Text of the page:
Esports tutor knocks up makeshift walking stick for student in need - and still has all his fingers!
Despite only being armed with a GCSE in Engineering, York College Esports tutor Tyler Wilson has insisted he was “just doing his job” after knocking up a makeshift walking stick for a student in need.
Tyler jumped to action and broke off from his own PGCE studies after learning that his first-year student Lucifer Vivian’s stick had gone missing from College’s second-floor café, leaving the 16-year-old without the walking aid he needs due to a serious knee injury.
With his rudimentary joinery skills and an inventive approach, Tyler spent four hours in our Woodwork Workshop and used anything he could get his hands on – including an old broom handle, kitchen roll and lots of tape – to put together the stick.
It is a gesture that Lucifer and his mum Joscelyn Croke, who is also a College student on our Level 3 Professional Cookery (Professional Chef/Patisserie) course, will never forget and, while the original stick was found on Campus the next day, Tyler’s improvised replacement now takes pride of place in the family home and is always there to be called upon as a spare.
“The stick now takes up a special place in my bedroom and I will always cherish it, even if I never have to use it,” Lucifer pointed out.
A grateful Joscelyn, who also uses a walking stick after a car crash left her with a fractured backbone, damaged internal organs and fractured ribs, added: “Tyler rang us up the night that the stick went missing and said he was really, really sorry to hear what Lucifer had been through and told us he was in the woodwork department right then making him a stick, which was amazing.
“He did tell us that he might not have any fingers left, but he went above and beyond and put himself out for Lucifer and you very rarely see that type of kindness anymore. We were blown away by it and, if more people were like him, the world would be a wonderful place.”
A modest Tyler was quick to play down the selfless nature of his intervention and simply declared: “It’s my job. Your job as a teacher is to take care of the students and look after them, which means safeguarding and supporting them.
“I failed in my job when I didn’t notice that Lucifer didn’t have his stick in the first place, so the least I could do was repair the situation. That’s what any tutor should do – I just did what I’m paid to do, and I think that anybody would do the same or I hope they would.”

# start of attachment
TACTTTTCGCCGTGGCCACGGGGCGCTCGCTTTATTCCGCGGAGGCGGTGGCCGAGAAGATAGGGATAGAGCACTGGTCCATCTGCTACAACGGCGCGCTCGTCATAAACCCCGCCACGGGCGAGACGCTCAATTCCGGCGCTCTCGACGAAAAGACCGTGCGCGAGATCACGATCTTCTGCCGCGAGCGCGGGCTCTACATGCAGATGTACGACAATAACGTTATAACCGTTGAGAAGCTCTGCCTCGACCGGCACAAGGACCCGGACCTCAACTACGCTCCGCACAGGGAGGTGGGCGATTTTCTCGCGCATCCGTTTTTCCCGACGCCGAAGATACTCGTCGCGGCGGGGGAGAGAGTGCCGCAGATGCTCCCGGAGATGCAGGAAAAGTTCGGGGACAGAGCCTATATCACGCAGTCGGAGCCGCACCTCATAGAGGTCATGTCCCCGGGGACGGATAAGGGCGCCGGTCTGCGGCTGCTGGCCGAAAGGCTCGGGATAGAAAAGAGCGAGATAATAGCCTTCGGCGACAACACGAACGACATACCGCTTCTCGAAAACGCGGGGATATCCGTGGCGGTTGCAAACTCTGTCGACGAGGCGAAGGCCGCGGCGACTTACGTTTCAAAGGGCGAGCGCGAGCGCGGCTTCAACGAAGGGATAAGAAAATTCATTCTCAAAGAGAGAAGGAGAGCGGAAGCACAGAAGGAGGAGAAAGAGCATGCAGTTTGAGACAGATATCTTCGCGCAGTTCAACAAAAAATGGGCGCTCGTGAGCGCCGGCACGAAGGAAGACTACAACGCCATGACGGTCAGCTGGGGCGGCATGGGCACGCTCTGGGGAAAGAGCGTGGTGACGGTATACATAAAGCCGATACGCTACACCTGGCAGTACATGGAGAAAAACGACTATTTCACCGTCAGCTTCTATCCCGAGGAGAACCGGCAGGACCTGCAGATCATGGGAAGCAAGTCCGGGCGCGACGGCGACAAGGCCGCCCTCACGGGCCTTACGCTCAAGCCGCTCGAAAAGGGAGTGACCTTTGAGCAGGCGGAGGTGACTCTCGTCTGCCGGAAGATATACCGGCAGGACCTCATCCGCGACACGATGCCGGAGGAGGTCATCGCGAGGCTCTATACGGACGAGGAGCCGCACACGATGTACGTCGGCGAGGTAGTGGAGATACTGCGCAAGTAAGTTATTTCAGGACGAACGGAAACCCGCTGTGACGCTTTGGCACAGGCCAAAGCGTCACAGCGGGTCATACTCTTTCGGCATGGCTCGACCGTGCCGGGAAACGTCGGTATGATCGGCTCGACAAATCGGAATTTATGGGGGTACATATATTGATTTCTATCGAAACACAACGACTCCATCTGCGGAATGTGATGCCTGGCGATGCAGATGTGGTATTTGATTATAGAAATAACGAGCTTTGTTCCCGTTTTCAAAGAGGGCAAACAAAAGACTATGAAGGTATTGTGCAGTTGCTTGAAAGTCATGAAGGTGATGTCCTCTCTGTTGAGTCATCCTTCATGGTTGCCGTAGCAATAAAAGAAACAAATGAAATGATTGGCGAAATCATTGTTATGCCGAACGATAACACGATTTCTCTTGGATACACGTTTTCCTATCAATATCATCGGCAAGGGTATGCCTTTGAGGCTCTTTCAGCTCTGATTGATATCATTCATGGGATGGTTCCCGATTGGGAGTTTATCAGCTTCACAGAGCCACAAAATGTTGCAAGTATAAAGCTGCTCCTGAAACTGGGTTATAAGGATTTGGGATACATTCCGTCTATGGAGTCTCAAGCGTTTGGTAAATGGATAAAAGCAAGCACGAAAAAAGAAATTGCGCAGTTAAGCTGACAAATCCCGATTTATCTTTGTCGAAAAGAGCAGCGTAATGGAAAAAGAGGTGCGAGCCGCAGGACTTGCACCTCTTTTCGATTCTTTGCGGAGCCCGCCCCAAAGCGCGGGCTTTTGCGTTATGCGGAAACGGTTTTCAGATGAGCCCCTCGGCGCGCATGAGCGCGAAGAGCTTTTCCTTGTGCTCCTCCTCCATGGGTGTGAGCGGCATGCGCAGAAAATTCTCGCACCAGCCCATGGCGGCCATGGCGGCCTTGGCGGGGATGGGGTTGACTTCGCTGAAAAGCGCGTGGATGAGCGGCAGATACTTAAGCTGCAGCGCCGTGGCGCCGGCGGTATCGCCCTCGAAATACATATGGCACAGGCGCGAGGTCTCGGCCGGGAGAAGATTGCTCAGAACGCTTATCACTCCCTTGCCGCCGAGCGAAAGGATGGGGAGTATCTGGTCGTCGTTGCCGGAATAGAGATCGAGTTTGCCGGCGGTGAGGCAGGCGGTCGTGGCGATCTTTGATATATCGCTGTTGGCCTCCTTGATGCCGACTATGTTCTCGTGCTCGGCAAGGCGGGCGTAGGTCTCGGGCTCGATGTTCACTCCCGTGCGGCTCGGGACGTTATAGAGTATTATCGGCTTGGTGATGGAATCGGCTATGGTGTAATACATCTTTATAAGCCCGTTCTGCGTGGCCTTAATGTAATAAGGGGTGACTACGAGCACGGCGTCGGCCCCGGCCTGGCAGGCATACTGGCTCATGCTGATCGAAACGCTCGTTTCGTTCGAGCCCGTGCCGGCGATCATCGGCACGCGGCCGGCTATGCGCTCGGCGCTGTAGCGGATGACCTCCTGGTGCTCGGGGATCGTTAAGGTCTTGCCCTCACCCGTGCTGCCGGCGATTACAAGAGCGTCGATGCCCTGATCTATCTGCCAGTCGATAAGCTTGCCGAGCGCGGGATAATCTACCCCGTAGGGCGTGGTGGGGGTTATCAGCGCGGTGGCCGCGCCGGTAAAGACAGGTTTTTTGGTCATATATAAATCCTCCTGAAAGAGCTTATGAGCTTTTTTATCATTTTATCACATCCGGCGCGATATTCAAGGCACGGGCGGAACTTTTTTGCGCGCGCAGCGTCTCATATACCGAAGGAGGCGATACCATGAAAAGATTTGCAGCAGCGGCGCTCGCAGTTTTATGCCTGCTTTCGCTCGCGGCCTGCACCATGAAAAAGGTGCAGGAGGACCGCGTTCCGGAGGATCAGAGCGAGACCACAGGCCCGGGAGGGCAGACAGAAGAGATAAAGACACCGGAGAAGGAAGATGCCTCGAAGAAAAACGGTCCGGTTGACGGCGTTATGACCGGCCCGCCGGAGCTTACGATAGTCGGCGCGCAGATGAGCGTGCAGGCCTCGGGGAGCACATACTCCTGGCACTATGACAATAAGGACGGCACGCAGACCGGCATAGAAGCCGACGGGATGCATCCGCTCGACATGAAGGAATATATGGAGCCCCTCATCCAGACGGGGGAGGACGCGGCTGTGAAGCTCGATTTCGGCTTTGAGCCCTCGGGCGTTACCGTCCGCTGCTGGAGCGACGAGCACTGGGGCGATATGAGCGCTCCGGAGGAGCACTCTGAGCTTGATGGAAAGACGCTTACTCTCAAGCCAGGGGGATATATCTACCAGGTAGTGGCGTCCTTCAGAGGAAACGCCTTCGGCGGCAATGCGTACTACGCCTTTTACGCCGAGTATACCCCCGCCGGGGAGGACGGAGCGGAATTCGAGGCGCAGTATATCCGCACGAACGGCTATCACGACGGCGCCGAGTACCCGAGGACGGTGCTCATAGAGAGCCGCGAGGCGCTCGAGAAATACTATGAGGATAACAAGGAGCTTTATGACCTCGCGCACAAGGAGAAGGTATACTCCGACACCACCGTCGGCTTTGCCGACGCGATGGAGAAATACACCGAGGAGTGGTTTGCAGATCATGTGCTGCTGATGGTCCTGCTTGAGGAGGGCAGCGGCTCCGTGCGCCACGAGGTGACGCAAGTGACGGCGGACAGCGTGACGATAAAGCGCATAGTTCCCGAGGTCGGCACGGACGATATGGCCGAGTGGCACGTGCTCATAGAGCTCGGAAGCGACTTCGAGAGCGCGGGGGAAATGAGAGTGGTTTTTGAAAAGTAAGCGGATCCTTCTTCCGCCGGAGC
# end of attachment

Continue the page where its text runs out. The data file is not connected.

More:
On how far he was out of his comfort zone making the stick, Tyler confessed: “It was a unique situation but you just have to adapt to it. I did a GCSE in Engineering, but that’s about it in terms of my joinery skills.
“The stick is literally the end of a broom handle with some kitchen roll on top for something to hold onto and I tried to sand the bottom down so it was as level as possible and wouldn’t damage the floors. I did think about putting some silicone on the bottom, but they didn’t have any in the workshop.
“It took me about four hours. It would have probably taken somebody who knew what they were doing 20 minutes, but I know absolutely nothing.
“There was a lot of trial and error before I found a broom in the woodwork shop that I asked if I could chop the end off.”
Tyler’s actions meant that first-year student Lucifer would have been able to attend the department’s trip to the Newcastle Anime and Gaming Con event, regardless of whether his original stick had been found or not.
He has needed a stick ever since he was the victim of a violent, pre-meditated and unprovoked attack by three fellow pupils as he walked home from Market Weighton School and was “left for dead on the side of the road”.
Both Lucifer and Joscelyn had planned to go to East Riding College in Beverley, which is nearer to home, to pursue their Further Education pathways but circumstances meant they opted for a 90-minute, 50-mile round commute to Sim Balk Lane instead.
“I was meant to be going to Beverley because it’s closer and easier to get to, but I was told a week before I was due to start that they were going to shut down their Esports course because not enough people had enrolled,” Lucifer explained. “We then looked around to see where did Esports and learned that York was the only one within a reasonable distance.”
Joscelyn worked as a chef for 15 years but is now considering retraining as a teacher.
“I initially applied for Beverley but they were only offering straightforward cheffing and I’ve always wanted to do cakes and desserts,” she explained of her decision to join her son on the same Campus. “We have found the College and people who work here to be absolutely amazing.”
Tyler, meanwhile, is enjoying having Lucifer in his classroom, too.
“Lucifer is incredibly eccentric,” he smiled. “That’s definitely his primary characteristic, but he’s also got a heart of gold and is incredibly sincere about things.
“He comes into class with a very unique set of experiences and explores different perspectives in assignments, which is really refreshing to read.”